On the one hand, repeated IA injection of allogeneic MSCs (unstimulated) in mismatched horses resulted in both primary and secondary humoral responses. On the other hand, the immunomodulatory profile of MSCs primed with proinflammatory cytokines might have helped them to more effectively regulate the inflammation and to elicit lower primary humoral response when administered for the first time. However, if repeatedly injected, MSC-primed might be more easily targeted by pre-existing antibodies because of their increased expression of MHC. Nevertheless, partial compatibility between donor and recipient may help to avoid this secondary humoral response after re-exposure to MSC-primed. The immune response elicited against equine allogeneic MSCs and the factors influencing it must be further studied to develop more effective and safer cell therapies.

Availability of data and materials

The datasets used and/or analyzed during the current study are available from the corresponding author on reasonable request.





Bone marrow


Dulbecco’s modified Eagle’s medium


Deoxyribonucleic acid


Donor-specific antibodies


Ethylenediaminetetraacetic acid


Equine leukocyte antigen


Fluorescence-activated cell sorter


Fetal bovine serum




Human leukocyte antigen




Interferon gamma


Major histocompatibility complex


Mesenchymal stem cells




Peripheral blood lymphocyte


Phosphate buffered saline


Polymerase chain reaction


Room temperature


Synovial fluid




Tumor necrosis factor alpha


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Authors wish to thank Dr. Donald Miller and Dr. Douglas Antczak, from Cornell University (Ithaca, NY), for kindly providing reference DNA samples to genotype animals and valuable assistance to arrange haplotypes. Authors also acknowledge Dr. Lauren Virginia Schnabel and Dr. Alix Kay Berglund, from North Carolina State University (Raleigh, NC), as well as Dr. Luis Martínez Lostao and technicians from the Immunology Service of the Hospital Universitario Lozano Blesa (Universidad de Zaragoza, Spain) for kindly providing advice to develop microcytoxicity assays.


This study was supported mainly by the project AGL2017-84411-P (Ministerio de Industria, Economía y Competitividad, España) and partially financed by the Gobierno de Aragón (Grupo de Investigación A19_17R, LAGENBIO). Alina Cequier is funded by a doctoral grant from the Gobierno de Aragón.

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All authors (LB, AC, AR, AV, PZ, FJV and CR) substantially contributed to the conception and design of the study. LB and AC were responsible for acquisition of data. LB, AC, FJV, and CR were responsible for analysis and interpretation of data. AR, AV, and FJV provided technical support. AR, PZ, FJV, and CR provided important conceptual guidance. PZ and CR were responsible for obtaining funding. LB drafted the article and all authors (AC, AR, AV, PZ, FJV, and CR) revised the manuscript for important intellectual content. All authors (LB, AC, AR, AV, PZ, FJV, and CR) approved the final submitted version of the article and agree to be accountable for all aspects of the work in ensuring that accuracy or integrity of any part of the work are appropriately investigated and resolved.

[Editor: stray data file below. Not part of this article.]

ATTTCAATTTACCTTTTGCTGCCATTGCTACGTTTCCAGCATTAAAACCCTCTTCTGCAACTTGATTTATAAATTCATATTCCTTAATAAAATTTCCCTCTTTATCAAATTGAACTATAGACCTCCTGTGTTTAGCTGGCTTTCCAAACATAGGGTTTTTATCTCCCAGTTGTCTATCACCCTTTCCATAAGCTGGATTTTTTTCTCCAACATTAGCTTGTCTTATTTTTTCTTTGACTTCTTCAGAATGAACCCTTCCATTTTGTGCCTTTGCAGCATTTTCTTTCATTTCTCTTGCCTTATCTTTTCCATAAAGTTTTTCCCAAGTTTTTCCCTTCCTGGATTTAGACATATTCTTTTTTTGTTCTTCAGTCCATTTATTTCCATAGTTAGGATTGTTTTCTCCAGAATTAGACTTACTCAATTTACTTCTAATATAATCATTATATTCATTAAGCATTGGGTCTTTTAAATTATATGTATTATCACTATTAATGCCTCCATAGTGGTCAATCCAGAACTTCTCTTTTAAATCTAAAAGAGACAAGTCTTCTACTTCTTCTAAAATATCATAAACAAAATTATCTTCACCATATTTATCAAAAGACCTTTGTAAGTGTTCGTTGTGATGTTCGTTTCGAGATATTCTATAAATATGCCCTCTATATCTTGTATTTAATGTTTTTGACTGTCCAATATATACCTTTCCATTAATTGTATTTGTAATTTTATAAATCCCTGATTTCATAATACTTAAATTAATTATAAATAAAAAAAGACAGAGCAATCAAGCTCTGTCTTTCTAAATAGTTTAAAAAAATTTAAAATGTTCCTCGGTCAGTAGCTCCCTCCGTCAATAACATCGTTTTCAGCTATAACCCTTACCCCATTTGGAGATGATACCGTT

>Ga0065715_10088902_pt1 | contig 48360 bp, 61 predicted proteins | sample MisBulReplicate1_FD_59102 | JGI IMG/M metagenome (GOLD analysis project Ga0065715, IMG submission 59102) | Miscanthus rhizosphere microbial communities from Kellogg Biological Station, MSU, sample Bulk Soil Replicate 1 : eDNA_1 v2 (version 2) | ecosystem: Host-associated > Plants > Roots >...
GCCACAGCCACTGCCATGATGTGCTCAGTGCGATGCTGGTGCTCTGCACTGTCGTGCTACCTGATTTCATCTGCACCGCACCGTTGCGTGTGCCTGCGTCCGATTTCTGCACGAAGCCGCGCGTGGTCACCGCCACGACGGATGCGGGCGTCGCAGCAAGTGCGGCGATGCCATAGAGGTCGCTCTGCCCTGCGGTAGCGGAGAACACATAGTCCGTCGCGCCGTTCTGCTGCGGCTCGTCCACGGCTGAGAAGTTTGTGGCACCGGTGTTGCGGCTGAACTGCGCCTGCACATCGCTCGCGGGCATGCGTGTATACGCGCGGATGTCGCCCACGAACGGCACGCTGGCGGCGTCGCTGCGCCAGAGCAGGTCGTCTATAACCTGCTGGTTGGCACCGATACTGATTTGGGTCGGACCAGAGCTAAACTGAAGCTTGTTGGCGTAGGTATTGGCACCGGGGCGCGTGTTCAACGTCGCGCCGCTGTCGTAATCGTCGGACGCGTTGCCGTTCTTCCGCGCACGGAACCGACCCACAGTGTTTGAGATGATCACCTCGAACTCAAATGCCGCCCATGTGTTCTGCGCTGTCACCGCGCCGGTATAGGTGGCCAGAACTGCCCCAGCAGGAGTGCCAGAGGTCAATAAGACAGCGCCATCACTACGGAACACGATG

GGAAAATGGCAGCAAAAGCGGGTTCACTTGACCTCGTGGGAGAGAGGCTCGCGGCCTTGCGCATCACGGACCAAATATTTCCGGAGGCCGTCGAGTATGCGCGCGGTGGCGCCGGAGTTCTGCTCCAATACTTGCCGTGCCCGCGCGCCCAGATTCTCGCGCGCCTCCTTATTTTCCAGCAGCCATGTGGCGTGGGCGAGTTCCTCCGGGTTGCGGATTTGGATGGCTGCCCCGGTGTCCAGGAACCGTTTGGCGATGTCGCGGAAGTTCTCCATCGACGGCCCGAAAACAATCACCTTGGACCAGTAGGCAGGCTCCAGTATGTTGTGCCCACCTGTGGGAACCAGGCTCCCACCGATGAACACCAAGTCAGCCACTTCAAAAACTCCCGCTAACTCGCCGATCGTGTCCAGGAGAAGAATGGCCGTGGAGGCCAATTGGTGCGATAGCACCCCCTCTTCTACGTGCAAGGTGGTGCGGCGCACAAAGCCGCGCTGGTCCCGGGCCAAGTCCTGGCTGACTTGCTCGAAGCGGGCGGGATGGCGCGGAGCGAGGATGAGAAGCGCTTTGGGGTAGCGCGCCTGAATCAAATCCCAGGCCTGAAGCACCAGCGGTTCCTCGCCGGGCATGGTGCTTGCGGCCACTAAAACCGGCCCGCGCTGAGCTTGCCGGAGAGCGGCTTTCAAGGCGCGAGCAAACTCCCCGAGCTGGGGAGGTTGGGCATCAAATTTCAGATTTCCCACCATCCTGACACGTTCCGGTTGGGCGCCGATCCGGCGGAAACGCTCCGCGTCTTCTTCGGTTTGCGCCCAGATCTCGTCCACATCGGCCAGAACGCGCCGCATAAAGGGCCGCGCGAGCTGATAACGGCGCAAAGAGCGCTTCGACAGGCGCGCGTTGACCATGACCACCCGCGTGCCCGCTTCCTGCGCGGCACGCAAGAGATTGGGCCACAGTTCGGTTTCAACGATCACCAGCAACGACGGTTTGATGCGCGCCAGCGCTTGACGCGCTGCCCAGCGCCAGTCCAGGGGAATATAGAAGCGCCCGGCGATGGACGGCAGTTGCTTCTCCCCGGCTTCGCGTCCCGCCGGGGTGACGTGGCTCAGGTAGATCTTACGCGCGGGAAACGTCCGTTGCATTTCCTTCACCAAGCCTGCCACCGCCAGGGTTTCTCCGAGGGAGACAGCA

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Correspondence to Clementina Rodellar.

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Animals were not directly involved in the present study for experimental procedures but samples came from a previous experiment, in which all procedures were carried out under Project License (PI 31/11) approved by the Ethic Committee for Animal Experiments from the University of Zaragoza. Blood was obtained for ELA typing and PBL isolation under informed owner’s consent. The care and use of animals were performed in accordance with the Spanish Policy for Animal Protection RD53/2013, which meets the European Union Directive 2010/63 on the protection of animals used for scientific purposes.

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Supplementary information

Additional file 1:

Details of typing of equine leukocyte antigen (ELA) by intra-MHC microsatellites

Additional file 2:

Evolution of cytotoxic scores along the time comparing different groups of recipients

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Barrachina, L., Cequier, A., Romero, A. et al. Allo-antibody production after intraarticular administration of mesenchymal stem cells (MSCs) in an equine osteoarthritis model: effect of repeated administration, MSC inflammatory stimulation, and equine leukocyte antigen (ELA) compatibility. Stem Cell Res Ther 11, 52 (2020).

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  • Allogeneic
  • Immunogenicity
  • Joint
  • Horse
  • Humoral response
  • MSC priming
  • Major histocompatibility complex (MHC)